Teen Cigarette Use Falls but Marijuana use Rises, According to new CDC Report

No Smoking SignTeen cigarette and cigar smoking rates have dropped dramatically, from 20.5% in 2007 to about 7% in 2013, a 64% decrease.

However, marijuana use among teens has risen from 4% to 10% during that same time, according to a new report from the U.S. Centers for Disease Control and Prevention (CDC).

According to the CDC’s Morbidity and Mortality Weekly Report, “tobacco prevention and control strategies, including increasing tobacco product prices, adopting comprehensive smoke-free laws, and implementing national public education media campaigns, have influenced the reduction in youth cigarette smoking.”

“The nation’s remarkable progress in reducing youth smoking since 1997 is great news, but the battle is far from over,” Vince Willmore, vice president for communications at Campaign for Tobacco-Free Kids, told HealthDay.com. “This study reminds us that we know exactly what to do to further reduce smoking: increase tobacco taxes, enact smoke-free laws, fund effective prevention programs and implement hard-hitting mass media campaigns. These proven strategies must be continued and strengthened.”


Smoking Rate Continues to Drop around United States, New Data Show

no smoking logoThe smoking rate in the U.S. dropped to about 15% in 2015, down from 17% one year ago and about 18% two years ago, according to a new report from the U.S. Centers for Disease Control and Prevention (CDC).

The 2015 National Health Interview Survey report also shows that more men smoke than women, and blacks and whites are more likely to smoke than Hispanics.

Experts credit tobacco taxes, stricter smoke-free laws, and more powerful anti-smoking messages for the change.

“I hear from smokers all the time, ‘When I can’t smoke here, I can’t smoke there, when people see me smoke they look at me like I’m a pariah – it makes me want to not smoke anymore,’” Patricia Folan, director of the Center for Tobacco Control at North Shore-LIJ Health System in Great Neck, N.Y., told HealthDay.com.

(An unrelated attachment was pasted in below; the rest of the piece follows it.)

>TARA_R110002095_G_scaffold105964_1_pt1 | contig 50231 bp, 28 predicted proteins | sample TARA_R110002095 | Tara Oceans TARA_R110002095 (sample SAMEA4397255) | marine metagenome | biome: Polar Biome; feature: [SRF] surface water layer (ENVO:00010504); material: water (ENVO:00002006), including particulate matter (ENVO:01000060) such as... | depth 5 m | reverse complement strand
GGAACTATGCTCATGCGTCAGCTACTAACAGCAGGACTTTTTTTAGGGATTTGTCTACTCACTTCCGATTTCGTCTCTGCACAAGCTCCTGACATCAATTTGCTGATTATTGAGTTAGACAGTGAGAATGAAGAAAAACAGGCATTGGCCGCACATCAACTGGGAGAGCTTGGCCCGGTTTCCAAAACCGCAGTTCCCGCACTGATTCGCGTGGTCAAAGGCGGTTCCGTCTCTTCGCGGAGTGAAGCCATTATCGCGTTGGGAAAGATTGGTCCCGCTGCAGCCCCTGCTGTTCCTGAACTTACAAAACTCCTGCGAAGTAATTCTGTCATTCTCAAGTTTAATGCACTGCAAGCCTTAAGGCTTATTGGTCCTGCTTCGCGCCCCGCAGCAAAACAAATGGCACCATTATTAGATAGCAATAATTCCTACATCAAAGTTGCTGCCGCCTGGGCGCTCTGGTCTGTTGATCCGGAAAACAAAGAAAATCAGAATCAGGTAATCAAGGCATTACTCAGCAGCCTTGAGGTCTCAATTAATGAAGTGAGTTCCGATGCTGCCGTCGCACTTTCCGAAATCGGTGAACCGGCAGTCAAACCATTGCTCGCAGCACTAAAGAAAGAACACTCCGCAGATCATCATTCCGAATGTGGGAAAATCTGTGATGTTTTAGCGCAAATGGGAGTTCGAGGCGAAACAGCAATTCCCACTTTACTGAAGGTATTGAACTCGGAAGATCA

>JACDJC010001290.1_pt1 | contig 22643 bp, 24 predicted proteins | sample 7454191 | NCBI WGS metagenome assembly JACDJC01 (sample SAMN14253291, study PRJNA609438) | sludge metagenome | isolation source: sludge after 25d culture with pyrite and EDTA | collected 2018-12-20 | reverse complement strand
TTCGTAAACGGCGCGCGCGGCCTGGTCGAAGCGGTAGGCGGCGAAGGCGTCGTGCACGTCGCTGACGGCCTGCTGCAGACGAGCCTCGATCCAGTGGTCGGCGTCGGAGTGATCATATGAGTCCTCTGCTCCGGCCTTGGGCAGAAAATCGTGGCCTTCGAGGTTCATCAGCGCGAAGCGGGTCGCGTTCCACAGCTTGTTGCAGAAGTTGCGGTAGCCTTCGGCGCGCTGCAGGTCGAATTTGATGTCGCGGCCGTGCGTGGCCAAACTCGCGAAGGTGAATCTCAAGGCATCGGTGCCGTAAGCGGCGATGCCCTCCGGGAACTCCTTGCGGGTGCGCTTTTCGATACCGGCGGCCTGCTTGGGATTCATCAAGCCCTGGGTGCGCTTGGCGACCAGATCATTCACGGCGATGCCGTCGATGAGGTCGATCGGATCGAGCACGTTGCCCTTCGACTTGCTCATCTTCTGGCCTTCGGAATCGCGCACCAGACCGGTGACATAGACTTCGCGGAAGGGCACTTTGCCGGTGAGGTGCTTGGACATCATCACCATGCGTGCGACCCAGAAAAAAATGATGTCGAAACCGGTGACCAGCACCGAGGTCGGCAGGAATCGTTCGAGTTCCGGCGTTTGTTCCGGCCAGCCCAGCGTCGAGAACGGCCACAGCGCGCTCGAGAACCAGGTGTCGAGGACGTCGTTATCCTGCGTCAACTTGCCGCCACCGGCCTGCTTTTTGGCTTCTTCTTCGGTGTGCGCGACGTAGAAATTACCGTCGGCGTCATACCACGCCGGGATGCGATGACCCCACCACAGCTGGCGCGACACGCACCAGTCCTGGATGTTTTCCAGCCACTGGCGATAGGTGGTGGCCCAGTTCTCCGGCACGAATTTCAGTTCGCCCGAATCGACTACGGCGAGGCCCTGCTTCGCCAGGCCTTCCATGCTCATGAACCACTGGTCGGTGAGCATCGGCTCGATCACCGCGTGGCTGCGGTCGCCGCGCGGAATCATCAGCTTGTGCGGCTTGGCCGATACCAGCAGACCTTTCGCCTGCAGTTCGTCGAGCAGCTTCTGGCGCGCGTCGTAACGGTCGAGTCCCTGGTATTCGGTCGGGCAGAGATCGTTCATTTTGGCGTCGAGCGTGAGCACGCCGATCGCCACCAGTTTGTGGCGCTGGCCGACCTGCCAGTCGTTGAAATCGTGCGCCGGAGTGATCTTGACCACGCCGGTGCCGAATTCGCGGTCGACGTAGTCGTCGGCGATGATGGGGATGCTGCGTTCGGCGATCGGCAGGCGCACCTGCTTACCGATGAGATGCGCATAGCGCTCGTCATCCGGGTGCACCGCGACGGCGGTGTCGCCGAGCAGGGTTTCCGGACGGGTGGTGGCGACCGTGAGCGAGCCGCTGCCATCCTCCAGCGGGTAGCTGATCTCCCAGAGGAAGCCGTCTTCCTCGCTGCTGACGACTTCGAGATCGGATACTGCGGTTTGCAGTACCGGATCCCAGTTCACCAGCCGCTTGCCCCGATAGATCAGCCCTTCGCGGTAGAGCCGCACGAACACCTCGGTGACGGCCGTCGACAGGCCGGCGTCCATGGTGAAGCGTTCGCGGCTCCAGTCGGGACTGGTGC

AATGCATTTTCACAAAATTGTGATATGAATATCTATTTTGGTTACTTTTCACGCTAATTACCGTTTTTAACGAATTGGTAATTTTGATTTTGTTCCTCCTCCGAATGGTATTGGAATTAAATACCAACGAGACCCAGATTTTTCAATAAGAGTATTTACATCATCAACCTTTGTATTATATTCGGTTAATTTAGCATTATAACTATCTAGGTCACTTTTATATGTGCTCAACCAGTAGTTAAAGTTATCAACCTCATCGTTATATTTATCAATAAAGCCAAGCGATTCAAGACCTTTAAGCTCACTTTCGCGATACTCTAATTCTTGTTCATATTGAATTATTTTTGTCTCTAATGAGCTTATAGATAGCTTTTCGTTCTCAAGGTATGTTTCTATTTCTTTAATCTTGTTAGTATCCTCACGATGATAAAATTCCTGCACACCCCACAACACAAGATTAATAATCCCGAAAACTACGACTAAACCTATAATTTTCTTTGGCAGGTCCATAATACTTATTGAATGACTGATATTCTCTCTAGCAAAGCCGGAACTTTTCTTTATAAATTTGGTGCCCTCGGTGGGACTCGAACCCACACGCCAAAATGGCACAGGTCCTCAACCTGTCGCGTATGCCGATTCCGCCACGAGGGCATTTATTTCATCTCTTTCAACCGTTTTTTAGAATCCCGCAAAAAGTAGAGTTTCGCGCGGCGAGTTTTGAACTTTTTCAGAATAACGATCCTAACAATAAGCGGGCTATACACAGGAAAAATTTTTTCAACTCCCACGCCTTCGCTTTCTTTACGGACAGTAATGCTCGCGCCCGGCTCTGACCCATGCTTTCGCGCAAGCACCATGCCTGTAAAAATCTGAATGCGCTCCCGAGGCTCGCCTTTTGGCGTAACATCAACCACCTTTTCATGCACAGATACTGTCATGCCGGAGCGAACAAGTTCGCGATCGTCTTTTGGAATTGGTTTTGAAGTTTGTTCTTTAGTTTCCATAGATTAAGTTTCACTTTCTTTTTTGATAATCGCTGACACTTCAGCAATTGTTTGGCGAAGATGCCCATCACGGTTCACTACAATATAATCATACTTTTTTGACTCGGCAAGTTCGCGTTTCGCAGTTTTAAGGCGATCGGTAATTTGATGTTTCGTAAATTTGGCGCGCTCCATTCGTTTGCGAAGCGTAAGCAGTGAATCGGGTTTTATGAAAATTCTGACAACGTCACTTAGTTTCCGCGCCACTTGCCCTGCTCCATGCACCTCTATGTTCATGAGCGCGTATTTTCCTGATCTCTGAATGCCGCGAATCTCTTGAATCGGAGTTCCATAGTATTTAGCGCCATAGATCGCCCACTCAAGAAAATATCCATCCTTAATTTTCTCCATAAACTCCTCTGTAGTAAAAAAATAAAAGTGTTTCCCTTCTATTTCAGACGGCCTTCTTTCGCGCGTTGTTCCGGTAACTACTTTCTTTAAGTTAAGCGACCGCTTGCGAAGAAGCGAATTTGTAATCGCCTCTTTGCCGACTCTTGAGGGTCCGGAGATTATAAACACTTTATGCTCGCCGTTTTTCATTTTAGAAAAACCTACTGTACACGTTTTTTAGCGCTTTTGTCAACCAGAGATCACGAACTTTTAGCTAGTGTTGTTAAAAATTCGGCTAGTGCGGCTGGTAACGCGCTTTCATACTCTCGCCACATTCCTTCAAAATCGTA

Passport Supports Kentucky Youth Advocates’ Push to Reduce Smoking During Pregnancy

smokingHealthy pregnancies lead to healthy babies.  Pregnant women should have the support they need to make healthy choices as important as not smoking during pregnancy.  Yet a stubbornly high statistic—smoking during pregnancy—warns us that too many Kentucky babies don’t get a strong start. We can protect Kentucky babies by enacting comprehensive smoke-free policies prohibiting smoking indoors in workplaces and public places. For more information from  Kentucky Youth Advocates and the issue-at-hand, click here.


Kentucky Health Report Shows Commonwealth Making Progress

According to a report from kyhealthnow, more Kentuckians have health insurance, are covered by smoke-free policy, can access physical activity resources, seek care for heart disease and cancer prevention, and get dental services since the launch of the program last year. The draft report, which was discussed during the kyhealthnow quarterly oversight team meeting in mid-March, shows Kentucky is moving in the right direction in meeting the ambitious and wide-ranging goals laid out in Gov. Beshear’s initiative. For more information, read this article  in The State Journal or go online to Gov. Beshear’s kyhealthnow website.